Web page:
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Andrew Taggart and Clara Boesch reviewing ‘Marquetry’ in the Dr. Susan Weber Furniture Gallery at the Victoria and Albert Museum.
Cindy Kok preparing to print on William Morris’s Albion press at the William Morris Society.

I had the privilege of leading fourteen rising second-year MA students on this year’s Bard Travel Program in London from May 18 through the twenty-seventh. We visited a dizzying array of museums and historic houses, chosen to reflect the diverse interests of the students and the best of London’s cultural riches. The Victoria and Albert Museum was a focus of our study, and along with several days spent in the galleries, we met with Bill Sherman, Head of Research, to hear about the museum’s emerging Research Institute, and toured the V&A’s state-of-the-art textile and costume storage facility at Blythe House. As we have in the past, we also organized with Marta Ajmar a series of student interchanges and social events with our counterparts in the MA program at the V&A/Royal College of Art. Other London highlights included visits to the Wallace Collection and the William Morris Society, where students had a chance to use Morris’s own printing press.

Moving farther afield, we profited from a bank holiday to travel west of London to two historic houses along the Thames. We began at Ham House in Richmond, a wonderfully intact but relatively little-visited seventeenth-century aristocratic country house, where historian Sarah Pennell led a visit that included Ham’s newly restored kitchen and service areas, of great interest to many of us. We then moved down the road to Hampton Court, a prime tourist destination whose multiple gift shops, liveried warders leading tours, and loud, performative group tours for young children contrasted starkly with Ham’s largely silent halls. Other excursions included Julius Bryant’s detailed tour of Chiswick House, including the rare opportunity to enter the house through its monumental staircase. As the former head of English Heritage who oversaw Chiswick’s restoration and refurnishing, Julius shared with us both the challenges and the rationales behind the choices and interventions made. We were equally fortunate to have a behind-the-scenes tour of Waddesdon Manor in Buckinghamshire led by Ulrich Leben, whose long-time position as furniture curator there informed his entertaining anecdotes and deep knowledge about the furnishings. After detailed study of the house and gardens, Ulrich took us to a new archive facility on the property called Windmill Hill, whose Corbusian, zen-like modernist aesthetic was a striking contrast to the Manor’s stately, traditional architecture and interiors. All in all, our program offered a rich and varied tapestry of study visits that I hope the students found edifying and inspirational for their second and final year at Bard Graduate Center.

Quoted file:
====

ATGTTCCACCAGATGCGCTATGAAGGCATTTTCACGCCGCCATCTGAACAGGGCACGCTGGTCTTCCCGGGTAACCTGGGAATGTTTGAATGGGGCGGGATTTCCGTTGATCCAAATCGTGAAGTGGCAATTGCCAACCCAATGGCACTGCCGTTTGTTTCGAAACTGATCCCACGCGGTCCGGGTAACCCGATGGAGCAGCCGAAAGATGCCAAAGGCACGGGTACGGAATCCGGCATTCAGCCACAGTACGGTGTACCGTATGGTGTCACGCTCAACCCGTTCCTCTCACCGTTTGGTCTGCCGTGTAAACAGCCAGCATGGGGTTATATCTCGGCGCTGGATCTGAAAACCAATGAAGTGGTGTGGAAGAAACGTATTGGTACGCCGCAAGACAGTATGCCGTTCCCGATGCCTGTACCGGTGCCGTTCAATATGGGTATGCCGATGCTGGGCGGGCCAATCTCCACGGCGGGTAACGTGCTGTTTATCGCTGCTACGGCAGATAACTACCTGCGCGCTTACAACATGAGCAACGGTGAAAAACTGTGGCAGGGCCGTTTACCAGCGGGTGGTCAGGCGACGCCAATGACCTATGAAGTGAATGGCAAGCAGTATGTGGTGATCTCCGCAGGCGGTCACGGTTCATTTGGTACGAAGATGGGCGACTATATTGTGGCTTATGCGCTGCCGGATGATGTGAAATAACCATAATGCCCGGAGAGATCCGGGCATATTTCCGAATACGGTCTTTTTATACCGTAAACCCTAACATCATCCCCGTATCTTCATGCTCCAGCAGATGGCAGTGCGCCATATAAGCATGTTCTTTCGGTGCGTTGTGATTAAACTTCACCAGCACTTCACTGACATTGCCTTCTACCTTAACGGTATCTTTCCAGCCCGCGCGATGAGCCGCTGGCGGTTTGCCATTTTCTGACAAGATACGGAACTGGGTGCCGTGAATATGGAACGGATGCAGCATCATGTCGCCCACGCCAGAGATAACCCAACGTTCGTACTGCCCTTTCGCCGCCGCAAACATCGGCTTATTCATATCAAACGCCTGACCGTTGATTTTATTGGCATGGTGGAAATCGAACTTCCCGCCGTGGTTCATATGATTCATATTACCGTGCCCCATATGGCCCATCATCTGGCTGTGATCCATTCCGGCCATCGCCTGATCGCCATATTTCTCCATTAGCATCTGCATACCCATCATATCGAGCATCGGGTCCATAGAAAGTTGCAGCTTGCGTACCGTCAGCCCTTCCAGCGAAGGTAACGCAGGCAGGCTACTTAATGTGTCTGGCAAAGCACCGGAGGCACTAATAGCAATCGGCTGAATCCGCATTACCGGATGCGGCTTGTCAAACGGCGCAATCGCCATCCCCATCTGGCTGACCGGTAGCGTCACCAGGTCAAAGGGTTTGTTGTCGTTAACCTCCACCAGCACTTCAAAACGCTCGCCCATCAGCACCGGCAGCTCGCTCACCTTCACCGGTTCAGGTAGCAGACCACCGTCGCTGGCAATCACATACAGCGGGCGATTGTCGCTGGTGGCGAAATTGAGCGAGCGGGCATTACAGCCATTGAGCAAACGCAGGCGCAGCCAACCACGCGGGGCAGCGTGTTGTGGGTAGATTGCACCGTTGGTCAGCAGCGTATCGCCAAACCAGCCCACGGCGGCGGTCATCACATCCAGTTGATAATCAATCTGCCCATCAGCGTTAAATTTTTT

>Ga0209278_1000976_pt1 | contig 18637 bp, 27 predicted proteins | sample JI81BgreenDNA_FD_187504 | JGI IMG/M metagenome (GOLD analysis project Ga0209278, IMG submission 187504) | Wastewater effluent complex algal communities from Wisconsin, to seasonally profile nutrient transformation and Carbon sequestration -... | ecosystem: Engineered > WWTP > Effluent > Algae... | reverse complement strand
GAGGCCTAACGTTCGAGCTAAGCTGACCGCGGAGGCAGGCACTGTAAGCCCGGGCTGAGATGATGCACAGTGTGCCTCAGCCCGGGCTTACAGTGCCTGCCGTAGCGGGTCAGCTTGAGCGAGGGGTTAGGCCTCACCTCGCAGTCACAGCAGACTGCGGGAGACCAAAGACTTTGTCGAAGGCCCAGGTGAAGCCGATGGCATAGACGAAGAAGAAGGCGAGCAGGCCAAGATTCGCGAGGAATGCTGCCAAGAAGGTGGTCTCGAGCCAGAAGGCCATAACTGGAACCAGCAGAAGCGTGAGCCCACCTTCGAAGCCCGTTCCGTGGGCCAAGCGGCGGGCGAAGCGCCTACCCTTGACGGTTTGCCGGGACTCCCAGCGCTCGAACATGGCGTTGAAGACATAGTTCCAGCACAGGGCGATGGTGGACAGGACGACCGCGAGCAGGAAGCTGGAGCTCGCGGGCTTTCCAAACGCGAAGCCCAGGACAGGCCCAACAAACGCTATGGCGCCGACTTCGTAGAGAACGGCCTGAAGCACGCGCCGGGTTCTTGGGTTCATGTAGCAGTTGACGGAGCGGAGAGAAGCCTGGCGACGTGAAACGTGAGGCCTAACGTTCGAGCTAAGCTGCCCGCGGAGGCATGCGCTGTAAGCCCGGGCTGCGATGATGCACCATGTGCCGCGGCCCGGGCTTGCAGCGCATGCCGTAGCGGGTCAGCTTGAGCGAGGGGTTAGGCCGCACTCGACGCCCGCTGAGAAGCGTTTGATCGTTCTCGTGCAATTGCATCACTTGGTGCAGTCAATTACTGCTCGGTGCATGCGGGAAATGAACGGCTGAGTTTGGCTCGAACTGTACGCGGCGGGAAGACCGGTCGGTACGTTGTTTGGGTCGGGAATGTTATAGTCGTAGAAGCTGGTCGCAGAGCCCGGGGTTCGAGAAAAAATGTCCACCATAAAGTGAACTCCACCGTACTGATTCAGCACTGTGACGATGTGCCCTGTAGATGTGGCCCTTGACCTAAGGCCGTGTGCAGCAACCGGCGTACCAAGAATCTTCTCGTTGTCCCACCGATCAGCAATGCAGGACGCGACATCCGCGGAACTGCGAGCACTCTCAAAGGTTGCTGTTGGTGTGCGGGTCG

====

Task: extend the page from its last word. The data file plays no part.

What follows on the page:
—Deborah L. Krohn, Associate Professor and Director of Masters Studies